Osborne’s play does not take sides in the dispute between Luther and the Pope, so much as it presents two evils and lets us decide which is the lesser of the two. As seen here, the Catholic Church represents unity and order, but at the cost of complacency and corruption, whereas Luther’s Reformation represents intellectual freedom and the right to follow one’s conscience, but at the cost of chaos and bloodshed. And right to the very end, Luther is not sure whether he has been doing God’s will or only what seemed right to himself.
Fast-forward to the present day, and yet another cinematic take on the monk who changed the course of western civilization.
The latest version of Luther is perhaps the most ecumenical of the films, coming as it does four decades after Vatican II and just a few years after the Catholic Church and the Lutheran World Federation signed a ‘Joint Declaration on the Doctrine of Justification.’ It is the only film to make any reference at all to the Greek Orthodox, and thus to those Christians who were entirely uninvolved in the Reformation; and it goes out of its way to present Catholic characters who are at least somewhat sympathetic.
For example, when Johann von Staupitz (Wings of Desire‘s Bruno Ganz) releases Luther from the Augustinian order to which they belong, he frantically explains that he is doing this to save Luther’s life; if Luther had remained under his authority, von Staupitz says he would have been obliged to turn him over. In contrast, when von Staupitz expels Luther in the 1953 film, he gives Luther a stern reprimand for disgracing their order.
Similarly, Cardinal Cajetan (Mathieu Carrière) gives Luther an impassioned defense of the need for Christian unity, and after Leo X dies, he privately confides to a fellow church hierarch that he wishes the Pope had been the sort of “spiritual giant” that Luther was; this is quite different from the equivalent figure in the 1973 film, who seems all too ready to accept the immorality, sexual and otherwise, that flourishes among the bishops.
The 2003 film is also more entertaining, for lack of a better word, than the other Luther films produced so far. Directed by Eric Till (whose resume includes everything from Bonhoeffer: Agent of Grace to the Canadian TV spin-off Red Green’s Duct Tape Forever) from a script by Camille Thomasson and Bart Gavigan, this film emphasizes action, action, action — characters often run to and fro, Pope Julius II is seen riding a horse through Rome in gilded armor, and Pope Leo X takes part in a conspicuously metaphorical boar hunt.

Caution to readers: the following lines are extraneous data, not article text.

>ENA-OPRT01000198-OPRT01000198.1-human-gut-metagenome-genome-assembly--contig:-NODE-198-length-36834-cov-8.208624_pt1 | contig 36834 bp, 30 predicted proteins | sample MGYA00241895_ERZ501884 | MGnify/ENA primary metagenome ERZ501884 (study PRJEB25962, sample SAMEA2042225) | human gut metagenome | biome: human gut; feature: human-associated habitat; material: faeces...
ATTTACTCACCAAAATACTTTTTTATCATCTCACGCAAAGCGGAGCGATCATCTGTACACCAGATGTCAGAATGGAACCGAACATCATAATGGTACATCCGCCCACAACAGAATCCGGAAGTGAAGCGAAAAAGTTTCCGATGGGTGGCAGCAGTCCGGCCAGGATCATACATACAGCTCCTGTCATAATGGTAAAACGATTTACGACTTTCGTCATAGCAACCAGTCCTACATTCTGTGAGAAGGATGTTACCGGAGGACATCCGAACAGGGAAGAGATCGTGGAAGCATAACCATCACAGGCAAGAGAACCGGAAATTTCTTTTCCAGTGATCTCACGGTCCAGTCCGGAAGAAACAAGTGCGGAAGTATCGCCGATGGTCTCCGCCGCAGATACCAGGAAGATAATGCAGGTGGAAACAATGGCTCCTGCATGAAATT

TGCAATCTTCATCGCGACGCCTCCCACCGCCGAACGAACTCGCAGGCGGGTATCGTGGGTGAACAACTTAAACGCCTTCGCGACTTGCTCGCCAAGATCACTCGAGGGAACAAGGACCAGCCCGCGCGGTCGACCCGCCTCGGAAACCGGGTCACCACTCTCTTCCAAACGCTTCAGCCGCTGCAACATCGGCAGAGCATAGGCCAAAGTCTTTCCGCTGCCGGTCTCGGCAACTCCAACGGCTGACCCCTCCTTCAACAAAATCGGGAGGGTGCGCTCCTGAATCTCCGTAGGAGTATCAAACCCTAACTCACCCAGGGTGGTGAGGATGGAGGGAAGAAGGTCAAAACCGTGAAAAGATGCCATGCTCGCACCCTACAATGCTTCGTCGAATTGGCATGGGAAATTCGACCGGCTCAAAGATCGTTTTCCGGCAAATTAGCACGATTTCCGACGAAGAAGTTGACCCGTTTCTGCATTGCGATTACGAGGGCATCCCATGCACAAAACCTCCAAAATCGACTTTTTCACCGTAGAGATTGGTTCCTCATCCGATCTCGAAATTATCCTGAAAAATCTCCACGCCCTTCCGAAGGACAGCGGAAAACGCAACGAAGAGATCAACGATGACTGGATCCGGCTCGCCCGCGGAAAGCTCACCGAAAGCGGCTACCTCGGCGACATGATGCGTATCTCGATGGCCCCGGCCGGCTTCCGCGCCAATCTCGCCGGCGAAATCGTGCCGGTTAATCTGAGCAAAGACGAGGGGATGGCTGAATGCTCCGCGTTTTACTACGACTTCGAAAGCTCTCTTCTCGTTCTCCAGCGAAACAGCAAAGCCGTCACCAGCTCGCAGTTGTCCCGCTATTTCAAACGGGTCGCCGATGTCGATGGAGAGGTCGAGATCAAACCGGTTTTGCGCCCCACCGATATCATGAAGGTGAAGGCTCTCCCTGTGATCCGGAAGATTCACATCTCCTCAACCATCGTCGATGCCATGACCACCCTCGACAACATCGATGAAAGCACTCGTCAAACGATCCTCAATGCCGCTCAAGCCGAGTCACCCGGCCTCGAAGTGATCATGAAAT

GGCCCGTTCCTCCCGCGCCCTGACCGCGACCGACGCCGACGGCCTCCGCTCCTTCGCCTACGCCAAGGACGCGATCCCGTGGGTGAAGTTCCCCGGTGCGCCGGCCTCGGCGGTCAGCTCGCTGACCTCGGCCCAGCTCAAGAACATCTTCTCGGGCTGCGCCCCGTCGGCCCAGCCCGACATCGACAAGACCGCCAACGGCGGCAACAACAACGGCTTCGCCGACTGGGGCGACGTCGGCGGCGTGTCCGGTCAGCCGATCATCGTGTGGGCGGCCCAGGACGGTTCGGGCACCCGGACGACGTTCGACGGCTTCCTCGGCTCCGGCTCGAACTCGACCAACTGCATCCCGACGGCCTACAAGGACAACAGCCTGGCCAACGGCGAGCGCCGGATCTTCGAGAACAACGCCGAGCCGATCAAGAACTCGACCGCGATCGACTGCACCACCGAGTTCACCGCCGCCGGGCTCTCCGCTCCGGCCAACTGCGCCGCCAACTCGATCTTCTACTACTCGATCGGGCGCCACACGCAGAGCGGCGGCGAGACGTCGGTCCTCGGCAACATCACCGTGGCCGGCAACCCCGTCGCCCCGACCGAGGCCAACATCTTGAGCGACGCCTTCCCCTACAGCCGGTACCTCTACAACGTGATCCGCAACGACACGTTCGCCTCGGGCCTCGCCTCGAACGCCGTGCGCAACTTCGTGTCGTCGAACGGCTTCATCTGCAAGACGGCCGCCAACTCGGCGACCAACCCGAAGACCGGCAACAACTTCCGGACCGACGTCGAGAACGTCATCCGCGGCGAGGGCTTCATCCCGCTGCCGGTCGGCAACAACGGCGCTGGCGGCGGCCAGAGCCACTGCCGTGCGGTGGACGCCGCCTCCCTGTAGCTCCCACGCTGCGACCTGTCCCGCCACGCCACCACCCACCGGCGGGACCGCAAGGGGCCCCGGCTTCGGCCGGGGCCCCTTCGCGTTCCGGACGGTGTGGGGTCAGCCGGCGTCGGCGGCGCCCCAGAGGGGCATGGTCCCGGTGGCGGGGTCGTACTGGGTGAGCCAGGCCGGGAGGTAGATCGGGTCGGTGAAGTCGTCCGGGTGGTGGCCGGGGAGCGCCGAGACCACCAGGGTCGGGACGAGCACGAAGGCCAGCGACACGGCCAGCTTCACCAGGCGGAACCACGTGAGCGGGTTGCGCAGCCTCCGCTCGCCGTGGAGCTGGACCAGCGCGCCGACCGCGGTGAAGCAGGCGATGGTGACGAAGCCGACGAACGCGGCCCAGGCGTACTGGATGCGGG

The constant movement spills over into the film’s portrayal of Luther himself. The film begins with Luther’s panicked promise to become a monk if he survives a lightning storm, and Luther’s paranoia and possible epileptic seizures are intensified by Till’s use of tight close-ups and restless camerawork. In addition, in one of the DVD bonus features, Joseph Fiennes (Shakespeare in Love) says he tried to emphasize Luther’s doubts.
Despite all this, the new film does go out of its way to protect Luther’s heroic stature; he may have his demons, but he never does anything particularly bad. Tellingly, the film alludes to the coarseness of German culture but puts the vulgar or scatological comments in the mouths of others, not Luther; and while the film admits that Luther played a part in the Peasants War, it softens his role in that conflict, as he mourns the bloodshed and wishes that both sides were not so prone to misunderstanding his message.
The end titles tell us that Luther paved the way for “religious freedom,” but this is a remarkably misleading note on which to conclude the story, for two reasons. First, Luther’s emphasis on personal conscience over traditional doctrine helped pave the way for the individualism and heightened skepticism of the modern era. (Indeed, Luther himself challenged the canonicity of the Epistle of James and a few other Scriptures.)
Second, the historical Luther did not want to achieve “freedom,” but to reform the Church, and by the time of the Augsburg Confession in 1530, with which this film ends, he had already begun to denounce fellow Protestants, such as the Zwinglians and Anabaptists, who disagreed with him on various teachings.
Luther and the movement he founded were full of such contradictions, but, just as earlier films picked and chose those parts of his story that either built up the faith of Protestants or challenged their assumptions, the new film aims to affirm the tolerance and diversity of our own times. Each generation, it seems, gets the Luther that it needs.
A version of this review was first published at Christianity Today Movies.